You’re also looking at performance data to find which content has performed the best from a brand and product awareness standpoint by seeing which content has the best engagement metrics in these categories:
- Other types of engagement
Tip: Fanpage Karma is one of the tools we recommend for building pillar pages - it can help determine which content has performed the best, as well as rolling up data such as keywords and hashtags. It can also tell you the same information about your competitors, which provides additional insight into what topics your pillar page should focus on.
Also, review content performance from a business results standpoint by analyzing metrics such as:
- Page views for blog posts and page views for landing pages linked from blog posts
- Call-to-action (CTA) clicks from content. CTAs might be URLs, buttons, or image CTAs.
- Conversion rate (the number of call-to-action or link clicks from content that resulted in a conversion)
- Landing page visits from content and social shares
- Customers acquired
- Income attributed to the content. Based on your defined attribution model
You may not have all of this data, but you should do your best to discover as much of it as you can.
You can use Google Analytics to track website engagement, see which websites you get the most traffic from and identify pages that generate the most conversions.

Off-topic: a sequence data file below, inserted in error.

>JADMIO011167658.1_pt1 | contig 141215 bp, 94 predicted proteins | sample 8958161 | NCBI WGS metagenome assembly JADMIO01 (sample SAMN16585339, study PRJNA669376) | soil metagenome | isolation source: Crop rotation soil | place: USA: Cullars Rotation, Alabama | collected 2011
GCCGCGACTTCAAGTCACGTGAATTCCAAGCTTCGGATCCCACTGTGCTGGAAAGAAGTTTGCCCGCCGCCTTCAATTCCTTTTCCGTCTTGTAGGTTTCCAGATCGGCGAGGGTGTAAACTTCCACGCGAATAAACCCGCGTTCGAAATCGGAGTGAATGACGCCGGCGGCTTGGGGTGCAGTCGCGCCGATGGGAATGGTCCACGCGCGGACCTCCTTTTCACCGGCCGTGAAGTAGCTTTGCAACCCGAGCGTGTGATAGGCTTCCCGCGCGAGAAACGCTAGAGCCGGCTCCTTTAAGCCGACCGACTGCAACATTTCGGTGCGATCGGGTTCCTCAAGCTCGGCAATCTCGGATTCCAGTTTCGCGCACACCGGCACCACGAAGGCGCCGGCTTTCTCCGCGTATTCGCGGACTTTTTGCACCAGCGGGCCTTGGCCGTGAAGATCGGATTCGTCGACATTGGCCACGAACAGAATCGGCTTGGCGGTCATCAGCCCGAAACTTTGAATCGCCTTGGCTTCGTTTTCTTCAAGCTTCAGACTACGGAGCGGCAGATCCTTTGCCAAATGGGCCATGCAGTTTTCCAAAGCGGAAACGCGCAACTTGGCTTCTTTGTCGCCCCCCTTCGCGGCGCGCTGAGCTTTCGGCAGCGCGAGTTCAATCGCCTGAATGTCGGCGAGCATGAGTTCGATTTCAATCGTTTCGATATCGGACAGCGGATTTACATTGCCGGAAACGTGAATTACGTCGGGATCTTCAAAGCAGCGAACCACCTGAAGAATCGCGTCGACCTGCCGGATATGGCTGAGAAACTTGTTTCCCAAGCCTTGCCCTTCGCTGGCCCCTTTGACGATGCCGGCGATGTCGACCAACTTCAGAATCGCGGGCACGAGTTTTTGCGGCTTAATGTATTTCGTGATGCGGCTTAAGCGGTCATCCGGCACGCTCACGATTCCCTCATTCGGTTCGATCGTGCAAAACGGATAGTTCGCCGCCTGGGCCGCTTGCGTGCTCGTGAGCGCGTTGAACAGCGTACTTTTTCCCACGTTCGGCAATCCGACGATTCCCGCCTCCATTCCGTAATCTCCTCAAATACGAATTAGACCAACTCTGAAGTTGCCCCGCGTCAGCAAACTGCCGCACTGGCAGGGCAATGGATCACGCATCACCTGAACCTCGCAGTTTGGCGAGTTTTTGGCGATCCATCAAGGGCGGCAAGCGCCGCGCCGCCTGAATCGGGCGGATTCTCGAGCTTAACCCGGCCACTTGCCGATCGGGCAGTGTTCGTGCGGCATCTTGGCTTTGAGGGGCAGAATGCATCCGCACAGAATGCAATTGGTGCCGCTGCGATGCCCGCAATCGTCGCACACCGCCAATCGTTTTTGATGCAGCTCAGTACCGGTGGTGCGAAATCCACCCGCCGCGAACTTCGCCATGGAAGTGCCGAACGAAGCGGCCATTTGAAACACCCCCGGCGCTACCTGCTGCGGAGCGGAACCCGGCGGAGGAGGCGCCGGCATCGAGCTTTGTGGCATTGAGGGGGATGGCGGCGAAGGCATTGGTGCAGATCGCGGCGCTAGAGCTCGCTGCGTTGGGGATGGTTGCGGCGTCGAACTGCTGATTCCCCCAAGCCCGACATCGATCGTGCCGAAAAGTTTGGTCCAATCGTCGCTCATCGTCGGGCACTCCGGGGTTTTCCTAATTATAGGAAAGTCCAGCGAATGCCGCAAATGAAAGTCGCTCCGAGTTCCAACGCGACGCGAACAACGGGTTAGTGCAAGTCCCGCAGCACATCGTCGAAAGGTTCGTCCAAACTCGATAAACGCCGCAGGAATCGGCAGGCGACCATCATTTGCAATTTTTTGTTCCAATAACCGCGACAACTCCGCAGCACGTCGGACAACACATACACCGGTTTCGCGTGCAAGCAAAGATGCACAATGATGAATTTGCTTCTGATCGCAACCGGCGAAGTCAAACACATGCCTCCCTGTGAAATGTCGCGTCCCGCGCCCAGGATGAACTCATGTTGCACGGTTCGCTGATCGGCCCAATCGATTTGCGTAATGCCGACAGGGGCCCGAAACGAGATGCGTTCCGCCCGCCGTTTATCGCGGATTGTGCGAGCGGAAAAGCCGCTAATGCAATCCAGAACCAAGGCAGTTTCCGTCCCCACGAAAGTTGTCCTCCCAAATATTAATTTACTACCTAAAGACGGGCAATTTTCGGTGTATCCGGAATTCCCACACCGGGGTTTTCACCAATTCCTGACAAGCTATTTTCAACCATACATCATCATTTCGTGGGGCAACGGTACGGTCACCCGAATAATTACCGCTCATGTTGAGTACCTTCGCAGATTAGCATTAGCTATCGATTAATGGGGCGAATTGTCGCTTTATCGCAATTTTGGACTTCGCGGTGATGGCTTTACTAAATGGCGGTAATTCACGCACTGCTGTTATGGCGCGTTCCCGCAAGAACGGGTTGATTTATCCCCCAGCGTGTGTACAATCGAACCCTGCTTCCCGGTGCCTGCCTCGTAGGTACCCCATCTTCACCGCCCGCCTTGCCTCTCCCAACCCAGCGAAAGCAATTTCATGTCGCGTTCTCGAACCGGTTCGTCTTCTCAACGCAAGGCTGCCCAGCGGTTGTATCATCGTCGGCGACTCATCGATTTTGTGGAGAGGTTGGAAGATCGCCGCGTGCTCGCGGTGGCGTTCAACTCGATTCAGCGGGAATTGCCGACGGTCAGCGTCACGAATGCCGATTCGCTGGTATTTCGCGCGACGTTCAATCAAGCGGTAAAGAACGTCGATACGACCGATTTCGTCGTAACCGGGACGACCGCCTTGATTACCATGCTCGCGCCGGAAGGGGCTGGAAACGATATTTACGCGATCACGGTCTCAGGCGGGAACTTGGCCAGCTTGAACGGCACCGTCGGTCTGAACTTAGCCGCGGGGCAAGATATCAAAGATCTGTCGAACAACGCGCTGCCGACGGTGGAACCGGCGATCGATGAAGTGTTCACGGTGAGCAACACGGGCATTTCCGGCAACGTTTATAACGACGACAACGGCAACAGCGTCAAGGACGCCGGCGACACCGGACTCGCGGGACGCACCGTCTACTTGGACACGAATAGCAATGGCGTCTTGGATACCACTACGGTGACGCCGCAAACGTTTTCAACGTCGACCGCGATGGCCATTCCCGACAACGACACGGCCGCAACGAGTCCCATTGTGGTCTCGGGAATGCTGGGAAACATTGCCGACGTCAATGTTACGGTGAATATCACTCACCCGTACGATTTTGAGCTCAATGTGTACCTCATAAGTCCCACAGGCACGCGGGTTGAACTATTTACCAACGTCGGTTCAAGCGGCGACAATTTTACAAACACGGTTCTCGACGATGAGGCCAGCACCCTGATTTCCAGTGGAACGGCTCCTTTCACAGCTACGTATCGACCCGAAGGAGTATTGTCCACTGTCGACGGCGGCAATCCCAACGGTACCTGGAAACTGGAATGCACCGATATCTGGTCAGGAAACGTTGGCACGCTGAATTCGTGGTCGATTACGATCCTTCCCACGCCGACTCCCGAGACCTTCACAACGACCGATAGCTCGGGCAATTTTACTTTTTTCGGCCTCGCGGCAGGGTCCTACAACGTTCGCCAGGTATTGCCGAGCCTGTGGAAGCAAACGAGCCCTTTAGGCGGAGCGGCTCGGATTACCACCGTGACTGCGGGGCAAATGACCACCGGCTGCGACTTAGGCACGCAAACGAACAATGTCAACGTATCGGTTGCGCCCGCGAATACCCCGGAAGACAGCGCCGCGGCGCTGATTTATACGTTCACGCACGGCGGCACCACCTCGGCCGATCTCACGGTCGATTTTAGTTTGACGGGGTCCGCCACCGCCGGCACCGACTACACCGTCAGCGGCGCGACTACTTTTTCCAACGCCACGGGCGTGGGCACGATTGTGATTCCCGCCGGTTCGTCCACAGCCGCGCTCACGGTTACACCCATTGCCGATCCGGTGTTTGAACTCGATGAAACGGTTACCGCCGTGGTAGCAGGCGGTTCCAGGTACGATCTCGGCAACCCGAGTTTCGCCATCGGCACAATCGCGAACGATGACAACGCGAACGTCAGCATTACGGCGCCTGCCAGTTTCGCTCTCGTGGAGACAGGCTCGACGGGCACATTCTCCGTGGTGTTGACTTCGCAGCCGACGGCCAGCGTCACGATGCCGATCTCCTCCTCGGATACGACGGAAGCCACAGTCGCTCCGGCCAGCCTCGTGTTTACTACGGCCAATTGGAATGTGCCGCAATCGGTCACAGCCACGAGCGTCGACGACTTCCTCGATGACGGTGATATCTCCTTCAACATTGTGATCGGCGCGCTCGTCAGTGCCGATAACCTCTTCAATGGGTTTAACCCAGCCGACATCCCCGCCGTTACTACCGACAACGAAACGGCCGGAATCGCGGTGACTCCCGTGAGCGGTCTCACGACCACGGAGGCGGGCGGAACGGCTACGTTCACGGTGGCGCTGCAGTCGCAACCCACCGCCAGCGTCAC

Social media management and automation tools like Hubspot and others can also help you track engagement on your website and social channels, as well as contacts and customers created.
First, start by finding your best performing content.
You can then drill-down in to see more data for each post.
Use a spreadsheet to track essential information about the content you're auditing and keep tabs on your results.
Group Content into Topic Clusters
Once you’ve completed your audit, group your content into clusters by topic.
For each group, come up with a core topic that encompasses the content within that group. Look at topic titles and keywords to help identify patterns - remember, you need a group of at least 8 topics, and ideally, 15 or more all using similar keywords.
In a perfect world, you could copy and paste to make your pillar page and content offer, but odds are, things won’t be that clean. Your audit may identify multiple groups of 3-6 topics that are close or distantly related - if that’s the case, examine these smaller groups of topics that are most distantly related and see if you think of a core topic which encompasses all of them.
If you can find enough small content clusters that fit under a broader core topic, you'll have your core topic, and your subtopics too.
You're On Your Way with a Little More Work To Do
If you've got your topics, subtopics, and content to leverage, you're off to a great start.
From this point, your next steps are:
- Restructure the content to work as a pillar page.
- Create any new content to fill in any gaps necessary to cover your core topic.
- Format the content for easy consumption.
- Optimize the pillar page for lead generation.
- Publish and promote the pillar page and content.
Take a look at the content and content offers you've already created to see what you can leverage to create a pillar page today.